Wednesday, February 27, 2008

Do Oscars need a new producer?

As you no doubt know, this year's Academy Award telecast was the lowest-rated in over 30 years. With viewership declining for years now, and with a long string of unsatisfying hosts and too-glitzy production numbers, I wonder: Is it time to get rid of Gil Cates?

(Before I go any further, no, I do not know him personally. He seems like a great guy.)

The show is extremely glossy with little to no content. They didn't include a famous decease actor in a montage, even though he had been dead for weeks. They said they didn't "have time" in the montage. Even though the whole show was padded with useless montages left and right. And you're telling me that in a day and age filled with hundreds (thousands?) of producers who have worked in news stations, who must edit and update packages all the time, that no one on the crew was able to slip him in? That's just rude.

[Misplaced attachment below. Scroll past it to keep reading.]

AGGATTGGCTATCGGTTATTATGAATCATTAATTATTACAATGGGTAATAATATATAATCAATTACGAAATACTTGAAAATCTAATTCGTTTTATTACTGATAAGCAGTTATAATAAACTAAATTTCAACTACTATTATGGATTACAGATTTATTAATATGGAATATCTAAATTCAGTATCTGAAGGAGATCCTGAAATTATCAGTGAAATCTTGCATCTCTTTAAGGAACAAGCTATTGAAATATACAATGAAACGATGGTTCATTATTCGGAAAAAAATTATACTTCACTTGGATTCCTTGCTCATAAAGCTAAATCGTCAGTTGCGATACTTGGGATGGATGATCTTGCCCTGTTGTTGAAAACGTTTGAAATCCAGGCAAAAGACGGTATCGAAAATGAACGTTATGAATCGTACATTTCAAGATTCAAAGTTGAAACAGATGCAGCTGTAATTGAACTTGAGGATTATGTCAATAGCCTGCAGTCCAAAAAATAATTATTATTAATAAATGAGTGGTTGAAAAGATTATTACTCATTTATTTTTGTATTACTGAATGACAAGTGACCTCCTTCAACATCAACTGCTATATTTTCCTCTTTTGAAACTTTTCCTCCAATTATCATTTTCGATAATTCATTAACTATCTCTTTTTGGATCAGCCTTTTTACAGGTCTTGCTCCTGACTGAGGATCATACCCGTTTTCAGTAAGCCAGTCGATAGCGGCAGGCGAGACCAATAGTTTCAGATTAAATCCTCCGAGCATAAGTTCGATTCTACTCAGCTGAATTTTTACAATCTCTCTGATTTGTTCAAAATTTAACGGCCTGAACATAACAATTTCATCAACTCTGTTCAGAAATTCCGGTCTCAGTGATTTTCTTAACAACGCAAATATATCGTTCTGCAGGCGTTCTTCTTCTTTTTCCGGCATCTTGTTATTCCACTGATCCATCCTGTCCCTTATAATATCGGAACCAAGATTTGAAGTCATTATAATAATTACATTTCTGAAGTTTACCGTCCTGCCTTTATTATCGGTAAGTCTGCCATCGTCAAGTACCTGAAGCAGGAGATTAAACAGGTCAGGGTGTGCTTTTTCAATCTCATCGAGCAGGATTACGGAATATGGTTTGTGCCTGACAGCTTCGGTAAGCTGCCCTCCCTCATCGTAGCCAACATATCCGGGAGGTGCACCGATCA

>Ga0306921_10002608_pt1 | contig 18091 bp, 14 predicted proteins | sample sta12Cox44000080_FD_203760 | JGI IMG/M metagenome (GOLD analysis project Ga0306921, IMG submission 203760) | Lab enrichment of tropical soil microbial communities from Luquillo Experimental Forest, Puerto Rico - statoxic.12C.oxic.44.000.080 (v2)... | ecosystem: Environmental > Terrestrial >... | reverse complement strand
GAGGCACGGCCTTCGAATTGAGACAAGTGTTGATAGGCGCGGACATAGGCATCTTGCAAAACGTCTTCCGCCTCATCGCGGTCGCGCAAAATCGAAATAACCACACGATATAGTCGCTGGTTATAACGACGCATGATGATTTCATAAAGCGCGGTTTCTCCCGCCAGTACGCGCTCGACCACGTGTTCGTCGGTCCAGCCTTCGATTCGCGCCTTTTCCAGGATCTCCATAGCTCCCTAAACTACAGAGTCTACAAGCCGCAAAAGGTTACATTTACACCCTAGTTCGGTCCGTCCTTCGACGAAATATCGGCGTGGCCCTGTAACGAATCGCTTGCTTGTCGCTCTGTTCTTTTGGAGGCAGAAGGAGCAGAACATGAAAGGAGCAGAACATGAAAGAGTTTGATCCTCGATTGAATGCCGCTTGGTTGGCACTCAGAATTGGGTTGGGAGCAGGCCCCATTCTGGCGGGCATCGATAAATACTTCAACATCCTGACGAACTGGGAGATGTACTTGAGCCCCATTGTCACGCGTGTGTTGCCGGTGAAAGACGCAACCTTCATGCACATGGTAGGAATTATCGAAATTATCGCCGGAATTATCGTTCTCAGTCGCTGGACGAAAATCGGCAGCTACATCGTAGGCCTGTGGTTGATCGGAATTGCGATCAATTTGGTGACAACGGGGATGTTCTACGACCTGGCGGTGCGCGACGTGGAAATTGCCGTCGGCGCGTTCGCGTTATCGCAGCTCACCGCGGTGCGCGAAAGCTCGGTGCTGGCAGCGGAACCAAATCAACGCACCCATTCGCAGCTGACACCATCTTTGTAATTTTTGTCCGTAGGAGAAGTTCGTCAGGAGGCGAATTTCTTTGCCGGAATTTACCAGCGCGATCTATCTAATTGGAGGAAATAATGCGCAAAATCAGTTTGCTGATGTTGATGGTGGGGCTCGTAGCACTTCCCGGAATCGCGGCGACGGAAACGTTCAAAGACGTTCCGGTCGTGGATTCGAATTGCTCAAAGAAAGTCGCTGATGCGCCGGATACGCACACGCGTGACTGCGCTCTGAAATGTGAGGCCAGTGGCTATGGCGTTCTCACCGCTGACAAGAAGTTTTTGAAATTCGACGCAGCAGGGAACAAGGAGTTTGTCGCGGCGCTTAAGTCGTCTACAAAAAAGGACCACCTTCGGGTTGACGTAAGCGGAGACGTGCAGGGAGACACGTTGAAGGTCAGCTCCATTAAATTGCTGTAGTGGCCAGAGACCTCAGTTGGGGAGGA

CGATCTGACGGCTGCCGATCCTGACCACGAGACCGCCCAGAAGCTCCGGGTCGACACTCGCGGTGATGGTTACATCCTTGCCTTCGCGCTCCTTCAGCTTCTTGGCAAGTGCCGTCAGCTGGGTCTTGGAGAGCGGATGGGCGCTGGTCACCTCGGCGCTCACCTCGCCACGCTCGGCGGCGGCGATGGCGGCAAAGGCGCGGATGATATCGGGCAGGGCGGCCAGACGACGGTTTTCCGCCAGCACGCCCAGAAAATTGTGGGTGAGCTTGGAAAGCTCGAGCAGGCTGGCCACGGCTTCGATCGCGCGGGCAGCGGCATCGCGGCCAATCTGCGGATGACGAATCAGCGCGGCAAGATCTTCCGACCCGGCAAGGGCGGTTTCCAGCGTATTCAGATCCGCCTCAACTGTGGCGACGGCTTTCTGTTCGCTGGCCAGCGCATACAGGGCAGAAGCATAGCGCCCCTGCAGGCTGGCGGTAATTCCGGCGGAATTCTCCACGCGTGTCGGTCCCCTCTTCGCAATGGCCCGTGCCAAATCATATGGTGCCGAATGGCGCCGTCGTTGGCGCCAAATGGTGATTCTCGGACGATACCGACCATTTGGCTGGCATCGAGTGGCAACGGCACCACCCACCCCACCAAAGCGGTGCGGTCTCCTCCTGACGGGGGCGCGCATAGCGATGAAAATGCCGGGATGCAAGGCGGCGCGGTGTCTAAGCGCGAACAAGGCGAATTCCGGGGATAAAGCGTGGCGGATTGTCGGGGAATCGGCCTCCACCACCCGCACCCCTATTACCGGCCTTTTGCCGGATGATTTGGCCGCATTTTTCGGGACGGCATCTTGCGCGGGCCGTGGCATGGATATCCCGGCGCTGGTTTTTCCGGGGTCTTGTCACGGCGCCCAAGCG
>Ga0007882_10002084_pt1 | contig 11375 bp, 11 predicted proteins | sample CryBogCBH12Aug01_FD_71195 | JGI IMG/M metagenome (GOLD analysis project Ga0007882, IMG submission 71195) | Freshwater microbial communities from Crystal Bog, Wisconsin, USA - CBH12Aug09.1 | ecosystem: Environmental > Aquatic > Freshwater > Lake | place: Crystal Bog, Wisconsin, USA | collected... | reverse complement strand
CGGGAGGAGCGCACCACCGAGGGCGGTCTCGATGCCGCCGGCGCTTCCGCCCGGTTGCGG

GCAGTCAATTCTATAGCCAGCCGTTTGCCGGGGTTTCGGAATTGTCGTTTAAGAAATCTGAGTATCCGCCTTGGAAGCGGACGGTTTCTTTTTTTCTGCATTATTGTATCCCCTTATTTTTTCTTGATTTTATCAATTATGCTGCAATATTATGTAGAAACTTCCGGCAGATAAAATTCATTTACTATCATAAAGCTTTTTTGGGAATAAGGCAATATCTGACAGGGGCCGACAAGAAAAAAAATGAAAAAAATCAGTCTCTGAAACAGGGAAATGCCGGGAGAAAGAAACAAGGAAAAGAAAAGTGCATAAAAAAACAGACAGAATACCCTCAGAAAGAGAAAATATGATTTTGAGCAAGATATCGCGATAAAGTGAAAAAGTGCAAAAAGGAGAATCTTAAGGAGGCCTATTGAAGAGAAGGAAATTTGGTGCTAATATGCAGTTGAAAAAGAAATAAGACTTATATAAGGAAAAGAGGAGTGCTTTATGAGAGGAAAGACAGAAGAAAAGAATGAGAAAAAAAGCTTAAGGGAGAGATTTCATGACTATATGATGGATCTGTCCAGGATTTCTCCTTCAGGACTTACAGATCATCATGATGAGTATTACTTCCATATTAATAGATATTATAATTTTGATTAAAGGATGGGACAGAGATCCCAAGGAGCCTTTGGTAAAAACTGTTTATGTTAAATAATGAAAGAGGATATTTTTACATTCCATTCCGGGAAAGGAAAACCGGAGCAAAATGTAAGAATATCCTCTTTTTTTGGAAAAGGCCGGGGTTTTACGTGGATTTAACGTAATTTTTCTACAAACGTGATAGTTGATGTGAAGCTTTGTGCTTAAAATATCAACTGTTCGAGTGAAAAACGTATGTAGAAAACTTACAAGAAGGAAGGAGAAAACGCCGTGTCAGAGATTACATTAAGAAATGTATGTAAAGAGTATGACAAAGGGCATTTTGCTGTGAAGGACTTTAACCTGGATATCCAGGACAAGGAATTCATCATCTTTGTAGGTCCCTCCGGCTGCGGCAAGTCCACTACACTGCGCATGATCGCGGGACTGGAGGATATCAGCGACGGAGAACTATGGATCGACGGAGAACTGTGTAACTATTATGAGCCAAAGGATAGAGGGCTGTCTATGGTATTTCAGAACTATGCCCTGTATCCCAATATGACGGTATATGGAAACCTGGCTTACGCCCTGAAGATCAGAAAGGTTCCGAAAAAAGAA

The show for years now has been considered "boring" by both mainstream Americans and media alike. Viewership declines consistently. (Note: He didn't produce last year.) And this guy keeps his job? How many jobs in this country allow you to consistently fail and still allow you to keep your job? If I became a producer of a local newscast, I can guarantee you that if the show was considered dull and I lost viewers all the time, I wouldn't keep the job. None of my staff would. But Cates does!

Since there's no real danger of Cates actually losing his job ever, apparently, then let's hope that he can be creative enough and open enough to new ideas to spruce the show up. The Emmy's are in an ugly transition period as they struggle to stay new and fresh, but at least they're trying. (For the record, I liked Ryan Seacrest in the round theatre. There, I said it.)

The Oscar's ratings are declining, and it seems pretty obvious that if you keep doing the same thing, it is not going to attract eyeballs.

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